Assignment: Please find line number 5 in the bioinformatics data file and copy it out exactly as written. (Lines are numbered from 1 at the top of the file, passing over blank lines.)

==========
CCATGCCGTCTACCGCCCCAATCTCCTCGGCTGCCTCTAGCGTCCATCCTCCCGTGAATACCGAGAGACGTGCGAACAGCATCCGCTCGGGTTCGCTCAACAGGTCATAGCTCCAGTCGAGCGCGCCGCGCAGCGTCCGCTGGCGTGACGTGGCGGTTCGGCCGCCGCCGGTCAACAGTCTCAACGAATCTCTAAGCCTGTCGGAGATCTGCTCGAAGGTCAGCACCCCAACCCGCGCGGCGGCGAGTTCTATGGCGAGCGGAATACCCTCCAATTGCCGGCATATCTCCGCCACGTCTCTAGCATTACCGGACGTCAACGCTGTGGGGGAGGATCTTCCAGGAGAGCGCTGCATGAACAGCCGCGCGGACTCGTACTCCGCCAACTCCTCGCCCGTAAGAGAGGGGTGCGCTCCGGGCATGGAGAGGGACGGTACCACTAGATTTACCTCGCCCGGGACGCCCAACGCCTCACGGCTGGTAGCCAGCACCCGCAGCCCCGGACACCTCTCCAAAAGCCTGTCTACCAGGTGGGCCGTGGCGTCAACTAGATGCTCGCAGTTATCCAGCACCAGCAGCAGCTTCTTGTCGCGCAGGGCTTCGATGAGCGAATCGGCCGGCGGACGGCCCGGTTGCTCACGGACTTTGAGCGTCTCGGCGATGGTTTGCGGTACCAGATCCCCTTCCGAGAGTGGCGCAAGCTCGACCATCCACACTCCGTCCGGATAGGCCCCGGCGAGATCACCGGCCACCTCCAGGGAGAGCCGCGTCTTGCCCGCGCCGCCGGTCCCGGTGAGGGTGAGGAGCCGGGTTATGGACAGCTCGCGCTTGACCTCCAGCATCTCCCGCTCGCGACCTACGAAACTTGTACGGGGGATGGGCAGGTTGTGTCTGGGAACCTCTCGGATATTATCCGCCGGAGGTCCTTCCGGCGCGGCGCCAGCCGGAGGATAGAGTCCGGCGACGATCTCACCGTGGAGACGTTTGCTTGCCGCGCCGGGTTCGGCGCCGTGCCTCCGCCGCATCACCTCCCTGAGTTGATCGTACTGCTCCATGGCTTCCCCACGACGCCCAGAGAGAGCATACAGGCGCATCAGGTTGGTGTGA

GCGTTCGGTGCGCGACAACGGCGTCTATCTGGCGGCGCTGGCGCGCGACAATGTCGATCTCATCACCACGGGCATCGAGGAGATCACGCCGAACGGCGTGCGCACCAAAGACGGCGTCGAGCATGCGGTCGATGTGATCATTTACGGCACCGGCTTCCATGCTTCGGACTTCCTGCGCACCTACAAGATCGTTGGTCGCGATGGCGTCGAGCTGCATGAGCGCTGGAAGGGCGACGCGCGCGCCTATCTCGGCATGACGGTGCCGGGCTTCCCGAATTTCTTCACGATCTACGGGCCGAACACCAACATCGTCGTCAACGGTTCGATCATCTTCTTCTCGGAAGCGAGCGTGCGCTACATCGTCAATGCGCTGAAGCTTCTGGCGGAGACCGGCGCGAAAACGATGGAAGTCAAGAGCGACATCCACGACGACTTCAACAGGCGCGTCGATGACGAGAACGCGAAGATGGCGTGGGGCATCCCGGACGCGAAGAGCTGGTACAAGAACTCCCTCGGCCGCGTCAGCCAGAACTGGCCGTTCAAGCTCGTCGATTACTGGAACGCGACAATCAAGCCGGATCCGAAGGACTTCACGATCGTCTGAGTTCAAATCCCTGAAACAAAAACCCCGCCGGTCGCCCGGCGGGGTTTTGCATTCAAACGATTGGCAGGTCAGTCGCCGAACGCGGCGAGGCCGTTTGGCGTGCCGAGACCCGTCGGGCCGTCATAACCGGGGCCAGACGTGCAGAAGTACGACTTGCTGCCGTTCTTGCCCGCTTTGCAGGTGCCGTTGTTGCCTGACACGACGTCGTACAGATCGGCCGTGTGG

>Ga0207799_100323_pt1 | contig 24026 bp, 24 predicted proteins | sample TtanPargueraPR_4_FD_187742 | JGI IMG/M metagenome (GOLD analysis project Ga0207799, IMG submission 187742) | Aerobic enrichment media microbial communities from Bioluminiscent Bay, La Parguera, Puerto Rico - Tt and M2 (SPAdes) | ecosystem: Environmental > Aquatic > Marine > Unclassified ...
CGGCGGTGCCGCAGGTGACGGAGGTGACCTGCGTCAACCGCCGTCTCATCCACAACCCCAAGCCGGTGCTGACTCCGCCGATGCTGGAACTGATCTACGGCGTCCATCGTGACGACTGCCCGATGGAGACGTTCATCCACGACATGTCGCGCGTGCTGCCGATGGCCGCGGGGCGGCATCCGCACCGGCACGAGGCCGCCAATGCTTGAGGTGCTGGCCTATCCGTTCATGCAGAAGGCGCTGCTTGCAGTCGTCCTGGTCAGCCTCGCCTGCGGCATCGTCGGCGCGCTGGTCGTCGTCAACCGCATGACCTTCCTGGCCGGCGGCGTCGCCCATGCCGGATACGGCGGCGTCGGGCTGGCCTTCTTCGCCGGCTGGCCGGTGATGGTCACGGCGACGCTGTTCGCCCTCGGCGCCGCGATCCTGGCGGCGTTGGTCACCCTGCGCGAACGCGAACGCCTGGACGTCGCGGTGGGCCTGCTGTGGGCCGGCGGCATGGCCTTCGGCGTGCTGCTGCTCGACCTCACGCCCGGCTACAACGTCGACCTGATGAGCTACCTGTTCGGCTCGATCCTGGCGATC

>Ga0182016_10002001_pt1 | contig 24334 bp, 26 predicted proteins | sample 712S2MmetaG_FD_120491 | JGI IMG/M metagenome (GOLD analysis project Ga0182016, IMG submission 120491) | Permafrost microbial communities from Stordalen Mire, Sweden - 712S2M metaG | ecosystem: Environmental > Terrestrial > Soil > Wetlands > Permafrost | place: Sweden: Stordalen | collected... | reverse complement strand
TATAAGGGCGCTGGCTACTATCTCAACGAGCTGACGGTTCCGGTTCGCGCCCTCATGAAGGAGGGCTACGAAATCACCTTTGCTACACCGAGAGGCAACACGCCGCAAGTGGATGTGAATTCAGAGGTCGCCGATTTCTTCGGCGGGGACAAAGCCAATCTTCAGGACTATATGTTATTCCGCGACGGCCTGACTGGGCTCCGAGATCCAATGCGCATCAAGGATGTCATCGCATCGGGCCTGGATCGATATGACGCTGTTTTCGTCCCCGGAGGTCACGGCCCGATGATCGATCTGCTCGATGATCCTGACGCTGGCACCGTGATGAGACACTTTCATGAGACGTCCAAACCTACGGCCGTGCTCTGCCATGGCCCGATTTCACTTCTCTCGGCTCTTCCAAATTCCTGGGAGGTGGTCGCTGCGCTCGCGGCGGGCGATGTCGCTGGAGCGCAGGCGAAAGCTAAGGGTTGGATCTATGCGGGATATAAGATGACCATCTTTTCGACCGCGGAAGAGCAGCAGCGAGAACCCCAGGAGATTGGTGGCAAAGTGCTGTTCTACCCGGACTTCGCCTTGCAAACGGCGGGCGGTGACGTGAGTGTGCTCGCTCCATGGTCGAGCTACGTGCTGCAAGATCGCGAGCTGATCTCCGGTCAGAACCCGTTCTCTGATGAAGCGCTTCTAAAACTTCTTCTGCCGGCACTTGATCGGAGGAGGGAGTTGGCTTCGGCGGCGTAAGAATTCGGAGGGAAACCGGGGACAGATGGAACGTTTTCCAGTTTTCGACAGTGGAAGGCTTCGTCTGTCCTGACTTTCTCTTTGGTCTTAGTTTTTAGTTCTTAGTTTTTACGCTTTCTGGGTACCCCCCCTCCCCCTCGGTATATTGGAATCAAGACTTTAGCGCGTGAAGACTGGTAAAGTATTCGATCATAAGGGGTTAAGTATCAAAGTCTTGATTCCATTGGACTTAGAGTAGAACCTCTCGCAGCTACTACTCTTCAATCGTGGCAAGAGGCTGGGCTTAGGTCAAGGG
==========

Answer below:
>Ga0182016_10002001_pt1 | contig 24334 bp, 26 predicted proteins | sample 712S2MmetaG_FD_120491 | JGI IMG/M metagenome (GOLD analysis project Ga0182016, IMG submission 120491) | Permafrost microbial communities from Stordalen Mire, Sweden - 712S2M metaG | ecosystem: Environmental > Terrestrial > Soil > Wetlands > Permafrost | place: Sweden: Stordalen | collected... | reverse complement strand